The Strangest Battle Of WW2 - The Battle for Schloss Itter

The Battle for Castle Itter was fought in the final days of World War II in Europe, five days after the death of Adolf Hitler. Popular accounts of the battle have called it the "strangest" battle of WWII, it was the only battle in the war in which Americans and Germans fought as allies.
en.wikipedia.org/wiki/Battle_for_Castle_Itter


About the Cattle
Itter Castle is located atop a hill at the entrance to the Brixental Valley in central Austria. The castle was used from 1943–45, during the Nazi occupation of France, to incarcerate prominent French prisoners. Administratively, Itter was a subcamp of Dachau concentration camp; the castle's detention conditions were, however, not comparable with those at Dachau.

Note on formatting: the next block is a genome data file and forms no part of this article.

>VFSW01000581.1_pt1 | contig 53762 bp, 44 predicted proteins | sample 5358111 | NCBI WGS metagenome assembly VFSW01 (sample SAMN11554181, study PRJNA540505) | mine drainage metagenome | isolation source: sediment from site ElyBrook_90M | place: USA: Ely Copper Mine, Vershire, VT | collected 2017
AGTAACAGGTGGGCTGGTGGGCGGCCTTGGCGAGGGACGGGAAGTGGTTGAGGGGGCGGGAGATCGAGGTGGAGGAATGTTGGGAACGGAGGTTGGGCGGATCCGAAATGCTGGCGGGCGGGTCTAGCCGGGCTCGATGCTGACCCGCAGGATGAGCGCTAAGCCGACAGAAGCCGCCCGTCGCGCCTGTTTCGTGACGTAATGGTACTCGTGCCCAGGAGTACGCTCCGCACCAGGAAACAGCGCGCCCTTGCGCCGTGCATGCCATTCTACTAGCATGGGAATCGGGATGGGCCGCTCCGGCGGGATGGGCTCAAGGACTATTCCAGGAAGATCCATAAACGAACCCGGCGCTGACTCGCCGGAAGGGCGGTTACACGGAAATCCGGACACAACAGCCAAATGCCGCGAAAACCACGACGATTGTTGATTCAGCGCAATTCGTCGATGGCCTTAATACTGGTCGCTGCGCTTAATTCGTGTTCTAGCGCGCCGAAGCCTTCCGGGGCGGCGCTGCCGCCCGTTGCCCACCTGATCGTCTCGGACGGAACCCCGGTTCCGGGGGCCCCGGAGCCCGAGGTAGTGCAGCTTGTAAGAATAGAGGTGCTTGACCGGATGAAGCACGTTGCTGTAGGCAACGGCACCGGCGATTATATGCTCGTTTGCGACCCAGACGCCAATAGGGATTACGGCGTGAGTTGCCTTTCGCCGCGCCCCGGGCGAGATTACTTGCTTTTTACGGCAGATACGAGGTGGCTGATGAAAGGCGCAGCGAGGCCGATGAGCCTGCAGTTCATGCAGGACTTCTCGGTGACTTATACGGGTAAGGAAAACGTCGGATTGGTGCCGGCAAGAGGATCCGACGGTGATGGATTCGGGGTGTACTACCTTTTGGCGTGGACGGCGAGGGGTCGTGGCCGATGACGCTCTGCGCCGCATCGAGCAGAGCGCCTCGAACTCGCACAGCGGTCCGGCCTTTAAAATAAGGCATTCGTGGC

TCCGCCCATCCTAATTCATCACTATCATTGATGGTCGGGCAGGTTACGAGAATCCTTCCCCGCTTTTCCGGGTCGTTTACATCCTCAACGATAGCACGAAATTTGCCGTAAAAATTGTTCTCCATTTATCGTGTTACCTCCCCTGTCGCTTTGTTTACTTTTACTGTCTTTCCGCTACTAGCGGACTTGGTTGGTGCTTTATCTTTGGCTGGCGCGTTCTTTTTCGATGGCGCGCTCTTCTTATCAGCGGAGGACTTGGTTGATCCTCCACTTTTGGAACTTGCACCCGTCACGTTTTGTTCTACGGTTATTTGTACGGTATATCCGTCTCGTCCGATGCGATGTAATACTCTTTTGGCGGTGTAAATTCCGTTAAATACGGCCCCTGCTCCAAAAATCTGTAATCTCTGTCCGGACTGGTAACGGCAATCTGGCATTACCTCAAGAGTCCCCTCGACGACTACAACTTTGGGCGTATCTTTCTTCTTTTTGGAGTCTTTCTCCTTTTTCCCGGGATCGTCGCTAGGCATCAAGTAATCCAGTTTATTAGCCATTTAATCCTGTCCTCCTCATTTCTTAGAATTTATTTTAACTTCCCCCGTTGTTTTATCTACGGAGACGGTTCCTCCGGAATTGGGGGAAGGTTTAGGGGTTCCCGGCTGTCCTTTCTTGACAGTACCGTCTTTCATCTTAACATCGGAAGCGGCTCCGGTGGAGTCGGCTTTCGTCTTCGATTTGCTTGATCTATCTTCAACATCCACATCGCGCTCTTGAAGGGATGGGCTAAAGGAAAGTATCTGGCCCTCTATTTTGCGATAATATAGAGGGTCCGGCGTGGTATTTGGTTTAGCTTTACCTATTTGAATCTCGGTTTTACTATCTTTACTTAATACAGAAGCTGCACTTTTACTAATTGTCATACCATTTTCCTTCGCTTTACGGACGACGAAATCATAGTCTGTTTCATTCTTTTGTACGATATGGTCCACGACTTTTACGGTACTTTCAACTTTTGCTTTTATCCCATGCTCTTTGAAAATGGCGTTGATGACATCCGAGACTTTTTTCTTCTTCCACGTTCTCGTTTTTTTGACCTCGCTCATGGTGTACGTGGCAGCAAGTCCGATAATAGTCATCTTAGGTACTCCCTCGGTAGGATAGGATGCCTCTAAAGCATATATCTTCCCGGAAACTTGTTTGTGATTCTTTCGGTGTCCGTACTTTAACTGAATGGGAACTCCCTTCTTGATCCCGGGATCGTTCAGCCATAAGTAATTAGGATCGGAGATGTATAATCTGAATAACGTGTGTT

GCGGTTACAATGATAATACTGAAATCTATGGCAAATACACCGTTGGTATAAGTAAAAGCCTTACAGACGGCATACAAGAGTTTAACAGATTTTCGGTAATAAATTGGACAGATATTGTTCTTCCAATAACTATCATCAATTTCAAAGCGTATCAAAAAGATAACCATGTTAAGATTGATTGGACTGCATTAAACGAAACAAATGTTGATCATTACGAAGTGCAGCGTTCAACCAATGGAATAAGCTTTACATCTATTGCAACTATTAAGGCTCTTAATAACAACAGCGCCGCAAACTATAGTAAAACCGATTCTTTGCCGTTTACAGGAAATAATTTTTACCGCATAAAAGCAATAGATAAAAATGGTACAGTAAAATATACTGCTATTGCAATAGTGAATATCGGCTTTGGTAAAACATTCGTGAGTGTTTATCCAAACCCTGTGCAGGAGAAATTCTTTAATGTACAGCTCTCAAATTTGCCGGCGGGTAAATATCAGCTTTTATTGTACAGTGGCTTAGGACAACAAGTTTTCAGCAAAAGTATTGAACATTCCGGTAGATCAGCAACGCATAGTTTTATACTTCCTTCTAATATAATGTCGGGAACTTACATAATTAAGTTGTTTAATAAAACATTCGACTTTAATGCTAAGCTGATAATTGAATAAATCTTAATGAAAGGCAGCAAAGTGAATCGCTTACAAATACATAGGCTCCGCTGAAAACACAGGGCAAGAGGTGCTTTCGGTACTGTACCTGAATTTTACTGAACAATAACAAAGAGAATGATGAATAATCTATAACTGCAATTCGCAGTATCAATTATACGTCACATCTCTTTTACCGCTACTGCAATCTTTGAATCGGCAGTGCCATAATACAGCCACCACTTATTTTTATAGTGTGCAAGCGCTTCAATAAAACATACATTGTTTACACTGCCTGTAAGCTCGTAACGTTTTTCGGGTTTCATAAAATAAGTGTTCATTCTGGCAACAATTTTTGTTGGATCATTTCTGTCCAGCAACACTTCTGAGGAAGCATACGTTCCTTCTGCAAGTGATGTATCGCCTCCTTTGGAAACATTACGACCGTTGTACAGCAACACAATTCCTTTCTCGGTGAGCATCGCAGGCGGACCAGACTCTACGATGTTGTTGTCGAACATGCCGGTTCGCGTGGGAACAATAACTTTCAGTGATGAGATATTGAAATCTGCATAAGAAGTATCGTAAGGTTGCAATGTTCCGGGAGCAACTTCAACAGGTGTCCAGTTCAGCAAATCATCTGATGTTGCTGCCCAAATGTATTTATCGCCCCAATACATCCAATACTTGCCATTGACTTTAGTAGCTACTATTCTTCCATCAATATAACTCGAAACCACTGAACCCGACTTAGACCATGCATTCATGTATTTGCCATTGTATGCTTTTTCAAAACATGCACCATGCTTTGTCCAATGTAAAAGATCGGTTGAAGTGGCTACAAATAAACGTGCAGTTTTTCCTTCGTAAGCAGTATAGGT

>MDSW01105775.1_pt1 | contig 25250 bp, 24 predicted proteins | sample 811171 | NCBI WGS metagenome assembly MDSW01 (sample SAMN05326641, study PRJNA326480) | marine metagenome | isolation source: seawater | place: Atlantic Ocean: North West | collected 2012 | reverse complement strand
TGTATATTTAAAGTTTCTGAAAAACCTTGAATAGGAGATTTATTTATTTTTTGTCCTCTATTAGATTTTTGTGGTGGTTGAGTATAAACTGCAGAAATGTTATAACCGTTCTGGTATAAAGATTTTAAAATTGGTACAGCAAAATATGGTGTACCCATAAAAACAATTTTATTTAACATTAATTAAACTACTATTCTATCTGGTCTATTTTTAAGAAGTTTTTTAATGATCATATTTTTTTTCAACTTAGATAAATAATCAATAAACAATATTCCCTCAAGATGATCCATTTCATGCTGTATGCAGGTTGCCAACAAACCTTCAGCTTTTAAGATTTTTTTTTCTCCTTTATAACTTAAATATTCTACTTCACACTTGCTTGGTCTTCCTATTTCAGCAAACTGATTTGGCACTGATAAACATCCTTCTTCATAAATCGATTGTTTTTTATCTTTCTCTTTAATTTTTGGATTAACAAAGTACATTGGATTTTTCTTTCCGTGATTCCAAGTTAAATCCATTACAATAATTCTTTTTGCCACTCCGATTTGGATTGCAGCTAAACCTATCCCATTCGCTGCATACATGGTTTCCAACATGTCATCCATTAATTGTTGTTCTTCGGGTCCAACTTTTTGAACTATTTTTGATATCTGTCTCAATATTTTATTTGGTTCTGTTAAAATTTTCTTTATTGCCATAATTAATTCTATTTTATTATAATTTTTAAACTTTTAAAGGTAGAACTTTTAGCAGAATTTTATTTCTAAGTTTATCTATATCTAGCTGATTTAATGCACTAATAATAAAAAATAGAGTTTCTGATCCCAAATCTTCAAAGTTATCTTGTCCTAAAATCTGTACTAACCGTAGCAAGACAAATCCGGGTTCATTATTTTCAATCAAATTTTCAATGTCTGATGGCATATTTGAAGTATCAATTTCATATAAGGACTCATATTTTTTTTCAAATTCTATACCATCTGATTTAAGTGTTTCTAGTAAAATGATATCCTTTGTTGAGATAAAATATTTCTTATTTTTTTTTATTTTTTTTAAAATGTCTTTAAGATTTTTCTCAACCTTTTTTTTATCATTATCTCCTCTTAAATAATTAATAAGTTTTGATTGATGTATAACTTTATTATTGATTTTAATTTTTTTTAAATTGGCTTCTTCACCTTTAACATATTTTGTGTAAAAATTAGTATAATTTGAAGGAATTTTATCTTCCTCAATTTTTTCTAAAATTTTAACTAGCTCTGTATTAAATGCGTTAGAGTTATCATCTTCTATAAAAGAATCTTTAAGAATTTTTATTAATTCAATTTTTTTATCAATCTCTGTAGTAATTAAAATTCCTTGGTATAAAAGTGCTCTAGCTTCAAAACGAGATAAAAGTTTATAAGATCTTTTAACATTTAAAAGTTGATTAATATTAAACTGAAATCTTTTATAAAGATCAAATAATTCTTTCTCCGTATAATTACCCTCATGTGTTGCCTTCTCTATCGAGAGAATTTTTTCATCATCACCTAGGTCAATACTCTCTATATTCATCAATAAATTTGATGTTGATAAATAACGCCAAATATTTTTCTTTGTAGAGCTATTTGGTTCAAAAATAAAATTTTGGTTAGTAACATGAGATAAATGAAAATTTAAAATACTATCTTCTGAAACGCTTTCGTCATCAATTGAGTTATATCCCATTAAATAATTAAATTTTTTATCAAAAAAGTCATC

en.wikipedia.org/wiki/Itter_Castle








From the 12th Armored Division's Hellcat News, Vol. 3 No. 2, May 26, 1945

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12th Men Free French Big-Wigs

By Cpl. John G. Mayer
Co. B, 23rd Tank Bn.

American troops, soldiers of the Wehrmacht, and a handful of French personages slated for death by the SS, fought side by side in an alpine castle on the last day of the war in Bavaria.

Among the 14 French notables rescued by tankers of the 12th Armored Division were former Premier Edouard Daladier, aging General Maxim Weygand who commanded the French armies when the Germans broke through into France, tennis star Jean Borotra and his wife, and a sister of the present chief executive of France, General Charles de Gaulle.

Also in the strangely mixed pro-and-anti-Nazi group were former premier Paul Reynaud; General Maurice Gamelin, former commanding general of all the French armies; Mrs. Weygand; Colonel DeLaRoque, former French fascist leader; M. Caillaux, former member of the government; Leon Jouhaux, French labor union leader; and Michel Clemencau, son of the World War I statesman.

Top heroes of the scenario-scrap were Lieutenant John C. Leo, Jr., commanding officer of Company B of the 23rd Tank Battalion, and his gunner, Corporal Edward J. Szymcyk.

Across the Border